Make Salads for Supper

If you can’t take the heat in the kitchen, create fresh salads instead for a cool, healthy summertime meal.

Photo by Getty Images/AleksandarNakic

It used to be that when one of my kids asked, “What’s for dinner?” I’d grab a basket and say, “Let’s see what the garden has to offer.”

Generally, I knew what the garden had to offer, be it beans, tomatoes, zucchini, or salad greens. I could count on my boy to snack on as much as, or more than, what he put in the basket. That was OK by me — better to fill up on green beans than on crackers. But the ritual of going to the garden to harvest supper, well, that’s one of the joys of summer.

What isn’t a joy for me is the heat. I don’t like it. And I don’t like to work in a hot kitchen. So my summer meal planning involves lots of main-dish salads. Often, I’ll cook the protein or grains that round out the salad in advance, before the kitchen heats up in the afternoon sun. Then, supper is simply tossed together or arranged on a platter as a composed salad.

Although a world of dressing choices are available, I tend to go light — meaning high-quality extra-virgin olive oil, and either freshly squeezed lemon juice (never bottled) or a high-quality vinegar. The olive oil doesn’t have to be expensive, but it does have to be extra-virgin, stored in a dark bottle, and bought recently; oil that’s over a year old should be tossed out. Sure, you can make cheesy or creamy dressings, but I prefer those for winter salads. The exception, of course, is a Caesar salad topped with grilled salmon or chicken. That makes a great salad year-round, and you’re likely to find it on the menu of every American bistro you frequent. For most of these salads, I add the oil and lemon juice or vinegar, as well as the herbs, directly to the salad, rather than dirtying an extra bowl to mix them. Cleanup for these recipes should be quick.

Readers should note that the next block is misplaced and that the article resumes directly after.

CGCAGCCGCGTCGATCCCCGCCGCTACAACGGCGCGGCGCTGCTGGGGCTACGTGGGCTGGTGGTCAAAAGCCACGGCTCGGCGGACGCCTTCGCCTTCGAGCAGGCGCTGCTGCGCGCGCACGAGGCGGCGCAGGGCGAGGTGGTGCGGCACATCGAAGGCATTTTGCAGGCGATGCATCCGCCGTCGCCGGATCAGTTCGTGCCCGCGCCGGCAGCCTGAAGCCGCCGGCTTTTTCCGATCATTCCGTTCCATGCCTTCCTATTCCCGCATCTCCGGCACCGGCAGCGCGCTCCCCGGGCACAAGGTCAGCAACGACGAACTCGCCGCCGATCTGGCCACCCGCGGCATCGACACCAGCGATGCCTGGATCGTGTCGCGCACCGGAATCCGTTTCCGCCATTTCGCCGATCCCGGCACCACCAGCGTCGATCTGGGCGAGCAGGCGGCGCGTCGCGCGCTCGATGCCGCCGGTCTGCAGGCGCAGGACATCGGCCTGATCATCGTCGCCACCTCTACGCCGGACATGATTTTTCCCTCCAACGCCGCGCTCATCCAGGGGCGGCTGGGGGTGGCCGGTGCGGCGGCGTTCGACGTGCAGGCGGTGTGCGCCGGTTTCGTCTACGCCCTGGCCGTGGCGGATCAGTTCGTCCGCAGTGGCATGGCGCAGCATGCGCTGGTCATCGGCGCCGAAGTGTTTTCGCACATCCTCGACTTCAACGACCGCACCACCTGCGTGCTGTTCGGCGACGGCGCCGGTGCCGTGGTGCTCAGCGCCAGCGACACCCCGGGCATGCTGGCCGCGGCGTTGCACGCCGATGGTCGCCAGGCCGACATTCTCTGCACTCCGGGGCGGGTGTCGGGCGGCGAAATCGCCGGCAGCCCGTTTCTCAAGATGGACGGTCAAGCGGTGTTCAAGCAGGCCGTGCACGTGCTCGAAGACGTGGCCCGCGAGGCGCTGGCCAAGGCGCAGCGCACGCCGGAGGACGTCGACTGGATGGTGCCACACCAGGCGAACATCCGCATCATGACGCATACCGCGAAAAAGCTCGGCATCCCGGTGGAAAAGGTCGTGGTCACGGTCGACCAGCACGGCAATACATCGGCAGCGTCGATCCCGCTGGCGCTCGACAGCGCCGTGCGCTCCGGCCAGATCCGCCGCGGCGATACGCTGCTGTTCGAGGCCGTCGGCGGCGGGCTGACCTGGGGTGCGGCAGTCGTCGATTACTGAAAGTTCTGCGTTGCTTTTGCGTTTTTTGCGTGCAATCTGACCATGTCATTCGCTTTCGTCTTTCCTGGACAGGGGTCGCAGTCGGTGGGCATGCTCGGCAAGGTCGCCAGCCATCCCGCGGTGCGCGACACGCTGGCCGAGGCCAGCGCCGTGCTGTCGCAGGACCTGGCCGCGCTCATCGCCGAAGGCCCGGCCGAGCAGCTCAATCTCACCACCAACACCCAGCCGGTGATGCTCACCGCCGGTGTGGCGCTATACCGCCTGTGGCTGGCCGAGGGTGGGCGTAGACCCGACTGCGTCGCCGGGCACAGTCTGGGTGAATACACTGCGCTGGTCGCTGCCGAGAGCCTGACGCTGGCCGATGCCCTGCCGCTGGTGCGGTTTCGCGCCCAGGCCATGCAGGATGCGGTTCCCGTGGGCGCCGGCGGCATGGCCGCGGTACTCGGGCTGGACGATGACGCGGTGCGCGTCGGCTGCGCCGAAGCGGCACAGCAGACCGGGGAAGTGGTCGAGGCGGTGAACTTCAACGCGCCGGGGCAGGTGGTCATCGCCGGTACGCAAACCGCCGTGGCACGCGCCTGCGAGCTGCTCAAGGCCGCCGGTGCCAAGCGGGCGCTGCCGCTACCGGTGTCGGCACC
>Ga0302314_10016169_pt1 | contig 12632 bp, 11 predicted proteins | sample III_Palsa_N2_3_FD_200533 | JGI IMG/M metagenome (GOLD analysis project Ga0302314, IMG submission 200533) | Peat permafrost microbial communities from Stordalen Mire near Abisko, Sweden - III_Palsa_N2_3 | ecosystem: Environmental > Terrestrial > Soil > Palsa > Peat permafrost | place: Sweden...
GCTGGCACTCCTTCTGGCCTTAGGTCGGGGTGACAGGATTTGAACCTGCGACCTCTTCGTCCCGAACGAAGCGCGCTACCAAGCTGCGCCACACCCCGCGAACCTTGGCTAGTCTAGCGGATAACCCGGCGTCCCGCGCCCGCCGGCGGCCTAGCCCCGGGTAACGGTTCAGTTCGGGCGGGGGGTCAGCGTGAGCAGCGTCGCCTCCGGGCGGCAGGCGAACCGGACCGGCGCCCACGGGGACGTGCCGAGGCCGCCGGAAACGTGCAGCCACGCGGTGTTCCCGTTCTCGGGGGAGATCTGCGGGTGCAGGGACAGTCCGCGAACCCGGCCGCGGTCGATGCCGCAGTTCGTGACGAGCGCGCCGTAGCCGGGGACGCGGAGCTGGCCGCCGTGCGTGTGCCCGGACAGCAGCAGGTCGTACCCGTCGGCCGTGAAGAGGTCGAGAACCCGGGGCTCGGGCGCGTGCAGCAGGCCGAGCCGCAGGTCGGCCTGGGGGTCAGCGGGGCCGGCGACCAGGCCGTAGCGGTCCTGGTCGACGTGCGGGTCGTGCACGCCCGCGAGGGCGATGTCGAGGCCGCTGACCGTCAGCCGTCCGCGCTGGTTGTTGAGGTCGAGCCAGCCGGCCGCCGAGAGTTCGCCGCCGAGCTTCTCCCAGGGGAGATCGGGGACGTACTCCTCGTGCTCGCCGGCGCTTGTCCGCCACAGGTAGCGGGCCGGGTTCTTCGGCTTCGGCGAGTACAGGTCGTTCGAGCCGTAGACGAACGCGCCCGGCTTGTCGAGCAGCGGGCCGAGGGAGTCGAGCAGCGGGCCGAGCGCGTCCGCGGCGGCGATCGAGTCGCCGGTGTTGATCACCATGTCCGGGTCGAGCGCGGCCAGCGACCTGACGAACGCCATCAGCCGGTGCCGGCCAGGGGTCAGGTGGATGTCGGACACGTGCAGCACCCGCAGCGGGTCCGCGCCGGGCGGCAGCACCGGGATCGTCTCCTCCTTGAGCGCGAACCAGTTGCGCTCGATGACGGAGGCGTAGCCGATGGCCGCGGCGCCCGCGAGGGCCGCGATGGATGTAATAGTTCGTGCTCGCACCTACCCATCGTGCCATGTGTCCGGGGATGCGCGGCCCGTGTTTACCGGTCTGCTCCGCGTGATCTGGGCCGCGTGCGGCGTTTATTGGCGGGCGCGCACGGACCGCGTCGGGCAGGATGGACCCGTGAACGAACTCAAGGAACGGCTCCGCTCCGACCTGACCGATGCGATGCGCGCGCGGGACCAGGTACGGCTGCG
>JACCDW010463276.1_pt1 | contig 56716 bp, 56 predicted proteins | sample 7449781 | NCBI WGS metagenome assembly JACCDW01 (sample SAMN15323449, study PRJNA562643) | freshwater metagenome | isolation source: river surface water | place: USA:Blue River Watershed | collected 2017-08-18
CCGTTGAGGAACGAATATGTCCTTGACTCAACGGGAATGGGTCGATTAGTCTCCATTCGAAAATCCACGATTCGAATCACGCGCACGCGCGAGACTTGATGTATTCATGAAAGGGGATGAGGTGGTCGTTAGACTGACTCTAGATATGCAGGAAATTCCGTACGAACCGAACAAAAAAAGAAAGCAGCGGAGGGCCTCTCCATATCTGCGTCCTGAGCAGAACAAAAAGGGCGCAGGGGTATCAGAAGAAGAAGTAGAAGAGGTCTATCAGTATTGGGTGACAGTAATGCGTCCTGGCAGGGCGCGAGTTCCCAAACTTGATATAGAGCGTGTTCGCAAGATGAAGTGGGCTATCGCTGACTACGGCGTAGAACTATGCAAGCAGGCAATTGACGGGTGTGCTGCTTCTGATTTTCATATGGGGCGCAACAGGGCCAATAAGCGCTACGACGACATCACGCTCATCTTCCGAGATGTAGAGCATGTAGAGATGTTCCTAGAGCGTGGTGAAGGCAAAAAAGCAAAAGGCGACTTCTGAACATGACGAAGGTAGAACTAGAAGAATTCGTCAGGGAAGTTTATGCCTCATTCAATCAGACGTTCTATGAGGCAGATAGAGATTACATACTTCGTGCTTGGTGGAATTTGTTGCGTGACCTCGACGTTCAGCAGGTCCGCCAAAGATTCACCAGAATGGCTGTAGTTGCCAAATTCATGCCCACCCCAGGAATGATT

For a main-dish salad, start with a base of either greens, pasta, or grains. Greens can be tricky if you’re only thinking in terms of lettuce fresh from the garden, because lettuce will fail you (that is, bolt) in the heat. To extend the harvest, stagger the planting, harvest young, plant in the shade, and choose bolt-resistant lettuces. Many crisphead lettuces and red oak leaf types are bolt-resistant. Consider other greens as well. Baby bok choy works as a lettuce replacement, as do baby kale, radicchio, and baby chard.



Fall 2021!

Put your DIY skills to the test throughout November. We’re mixing full meal recipes in jars, crafting with flowers, backyard composting, cultivating mushrooms, and more!


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